From my field notes of May 15 (southeastern Peru).

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I have the “scratching of the elbows”, it doesn’t take long for the biting things to find my elbows. And my hands, those poor things that are working the camera and taking a biting all the time. Luckily the biting things seem to have been at the Cock-of-the-Rock, not here at Amazonia.

Instead of growing more tolerant of the bites over the years my body seems to be more reactive -- my hands and arms are puffy.  The bites I hate the most are the ones that blister - spider bites, I don’t care for spider bites either.

This afternoon, I trekked up the hill with all of my equipment, stopping frequently along the way.  My destination was the Amazonia Lodge Tower, a well constructed tower (photo right) which reaches into the upper canopy.  The sweat flies, they don’t bite, join me at the top, boy am I out of shape.

From a post entitled: Peruvian Food

From my field notes of May 16 (southeastern Peru):

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Food - good.  Things to remember, always try to remember some food from a trip. From here:

1. Mate de Coca - tea made from the leaves of coca, it is quite good.  At the breakfast “bars” in Cusco and many other places you find dried Coca leaves in a bowl to use for tea.  It is a mild herbal tea that refreshes but does not have the strength of caffeine.  On the way to the Amazon we saw coca fields (photo right) and the locals laying coca leaves out to dry.  Blue tarps with a layer of green.  In the USA we have a drug problem -- our solution: get these people to change their ancient culture and ways, seems odd doesn’t it?

2. Cantaloupe with the liquid (twice as thick as good buttermilk) yogurt they have here -- indeed, pourable yogurt is good stuff.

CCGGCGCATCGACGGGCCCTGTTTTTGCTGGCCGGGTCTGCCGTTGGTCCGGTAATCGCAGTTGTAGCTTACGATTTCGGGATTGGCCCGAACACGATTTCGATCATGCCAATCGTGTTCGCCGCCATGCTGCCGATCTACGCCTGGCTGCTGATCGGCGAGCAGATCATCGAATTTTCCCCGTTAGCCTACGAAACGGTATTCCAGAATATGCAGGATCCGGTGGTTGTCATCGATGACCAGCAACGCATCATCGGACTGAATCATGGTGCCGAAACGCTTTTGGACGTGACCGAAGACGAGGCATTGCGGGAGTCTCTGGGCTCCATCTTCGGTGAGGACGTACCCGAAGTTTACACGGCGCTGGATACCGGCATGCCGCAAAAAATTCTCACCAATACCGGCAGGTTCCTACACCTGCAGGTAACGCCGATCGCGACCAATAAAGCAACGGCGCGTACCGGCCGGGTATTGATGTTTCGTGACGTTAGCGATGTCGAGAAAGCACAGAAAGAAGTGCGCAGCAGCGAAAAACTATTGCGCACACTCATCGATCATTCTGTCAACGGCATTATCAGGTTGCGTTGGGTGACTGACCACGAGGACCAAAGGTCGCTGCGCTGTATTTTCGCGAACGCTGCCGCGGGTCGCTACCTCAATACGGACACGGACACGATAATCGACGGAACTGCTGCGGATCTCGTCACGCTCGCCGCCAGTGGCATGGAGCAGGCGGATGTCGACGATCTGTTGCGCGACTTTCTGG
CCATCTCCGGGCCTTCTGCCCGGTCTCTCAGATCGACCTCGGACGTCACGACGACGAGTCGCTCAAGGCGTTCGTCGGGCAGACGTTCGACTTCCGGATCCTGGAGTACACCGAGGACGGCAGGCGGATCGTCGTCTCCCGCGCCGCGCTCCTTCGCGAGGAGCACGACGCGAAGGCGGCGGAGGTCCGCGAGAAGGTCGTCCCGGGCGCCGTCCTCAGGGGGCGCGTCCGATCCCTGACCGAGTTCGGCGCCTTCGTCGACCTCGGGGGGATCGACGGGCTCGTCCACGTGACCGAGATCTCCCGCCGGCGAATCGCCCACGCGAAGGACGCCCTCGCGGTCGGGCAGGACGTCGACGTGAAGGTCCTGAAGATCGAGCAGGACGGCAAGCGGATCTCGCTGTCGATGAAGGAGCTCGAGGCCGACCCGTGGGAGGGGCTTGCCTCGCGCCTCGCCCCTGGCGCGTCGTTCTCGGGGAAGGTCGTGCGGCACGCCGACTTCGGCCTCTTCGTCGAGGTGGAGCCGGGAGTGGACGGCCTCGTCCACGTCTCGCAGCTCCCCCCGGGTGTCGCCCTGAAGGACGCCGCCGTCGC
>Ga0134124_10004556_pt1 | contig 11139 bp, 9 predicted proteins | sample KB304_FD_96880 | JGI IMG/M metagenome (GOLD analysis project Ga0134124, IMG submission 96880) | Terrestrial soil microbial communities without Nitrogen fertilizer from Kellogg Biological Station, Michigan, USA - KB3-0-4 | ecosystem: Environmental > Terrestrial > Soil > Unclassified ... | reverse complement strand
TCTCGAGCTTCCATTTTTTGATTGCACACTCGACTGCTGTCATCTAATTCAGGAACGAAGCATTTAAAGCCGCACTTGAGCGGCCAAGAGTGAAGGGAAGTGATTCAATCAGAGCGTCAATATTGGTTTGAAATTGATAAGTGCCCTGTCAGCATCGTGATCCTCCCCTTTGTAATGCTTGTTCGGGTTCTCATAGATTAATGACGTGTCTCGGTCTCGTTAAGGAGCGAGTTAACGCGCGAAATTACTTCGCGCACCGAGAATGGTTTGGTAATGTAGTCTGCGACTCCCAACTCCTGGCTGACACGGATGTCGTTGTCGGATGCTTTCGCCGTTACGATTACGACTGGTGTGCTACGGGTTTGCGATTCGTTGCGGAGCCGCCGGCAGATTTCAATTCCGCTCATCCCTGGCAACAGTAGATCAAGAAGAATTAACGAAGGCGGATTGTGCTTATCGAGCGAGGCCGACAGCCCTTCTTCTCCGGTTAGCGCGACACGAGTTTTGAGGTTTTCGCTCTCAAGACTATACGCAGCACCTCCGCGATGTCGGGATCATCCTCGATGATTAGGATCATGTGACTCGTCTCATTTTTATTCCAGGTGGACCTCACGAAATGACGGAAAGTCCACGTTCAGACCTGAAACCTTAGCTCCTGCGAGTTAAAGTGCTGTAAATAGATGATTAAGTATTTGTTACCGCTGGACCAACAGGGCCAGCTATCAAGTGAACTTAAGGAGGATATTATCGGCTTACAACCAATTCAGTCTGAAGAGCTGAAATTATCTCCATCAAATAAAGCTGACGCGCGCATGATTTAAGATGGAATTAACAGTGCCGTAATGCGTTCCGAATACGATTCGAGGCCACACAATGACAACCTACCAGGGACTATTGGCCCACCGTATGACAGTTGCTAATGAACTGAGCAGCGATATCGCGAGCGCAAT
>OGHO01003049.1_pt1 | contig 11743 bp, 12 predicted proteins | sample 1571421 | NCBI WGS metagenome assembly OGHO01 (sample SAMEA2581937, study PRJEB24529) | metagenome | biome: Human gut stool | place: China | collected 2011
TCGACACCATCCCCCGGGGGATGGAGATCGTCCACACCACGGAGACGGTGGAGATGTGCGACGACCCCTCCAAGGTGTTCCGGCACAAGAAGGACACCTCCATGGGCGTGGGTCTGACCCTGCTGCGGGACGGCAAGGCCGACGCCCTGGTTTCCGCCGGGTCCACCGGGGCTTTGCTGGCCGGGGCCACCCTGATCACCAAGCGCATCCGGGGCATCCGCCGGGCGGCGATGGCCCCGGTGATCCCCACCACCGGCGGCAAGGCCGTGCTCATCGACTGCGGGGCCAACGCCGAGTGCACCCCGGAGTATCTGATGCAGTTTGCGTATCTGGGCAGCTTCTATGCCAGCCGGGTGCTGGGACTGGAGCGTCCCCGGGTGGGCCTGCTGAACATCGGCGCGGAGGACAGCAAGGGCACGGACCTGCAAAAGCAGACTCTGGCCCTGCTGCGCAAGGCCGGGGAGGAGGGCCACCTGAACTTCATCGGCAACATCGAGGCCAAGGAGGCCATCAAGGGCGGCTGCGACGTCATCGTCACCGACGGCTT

3. Maybe the best chicken soup (almost a stew) I have ever had.

4. Omelets with assorted things, all of which seem to have different tastes than in the north.

5. Essence of cafe, a super strong espresso or coffee extract which you mix with hot water -- way better than Nescafe.  For years coffee has been poor in South America, all of the good stuff is exported -- maybe there is hope.

6. Yucca and the many species and varieties of potatoes.  The mass market of the north is greatly deprived.

7. Fresh fruit generally!!!! Not the hard tasteless stuff you find in American supermarkets.

Food is good in Peru, well worth the effort -- and you don’t even have to try guinea pig, if you don’t want to.

From a post entitled:  Jungle Sounds & Hoatzin

A continuation of my notes from May 16 (southeastern Peru):

I’m sitting on the porch, it is about 5 p.m..  I have just taken a shower and got into some almost clean clothes.  I am sitting on the veranda looking at hummingbirds in the yard of the lodge.  It is getting dusk.  This is the land of days that go from 6 to 6 [and so do the nights, by the way] year round.  The weather has been sunny with temperatures (I guess) from 75 to 85 degrees F.

Today I paid a lot of attention to the sounds of the jungle, the rapping of a large woodpecker, Oropendolas, and Spider-monkeys.

This afternoon a large troop of Squirrel-monkeys passed through me.  In dense growth I could hear them move toward me but could not see them except for a few moments when they crossed the trail, above me and on either side of me on the ground -- the troop went through me.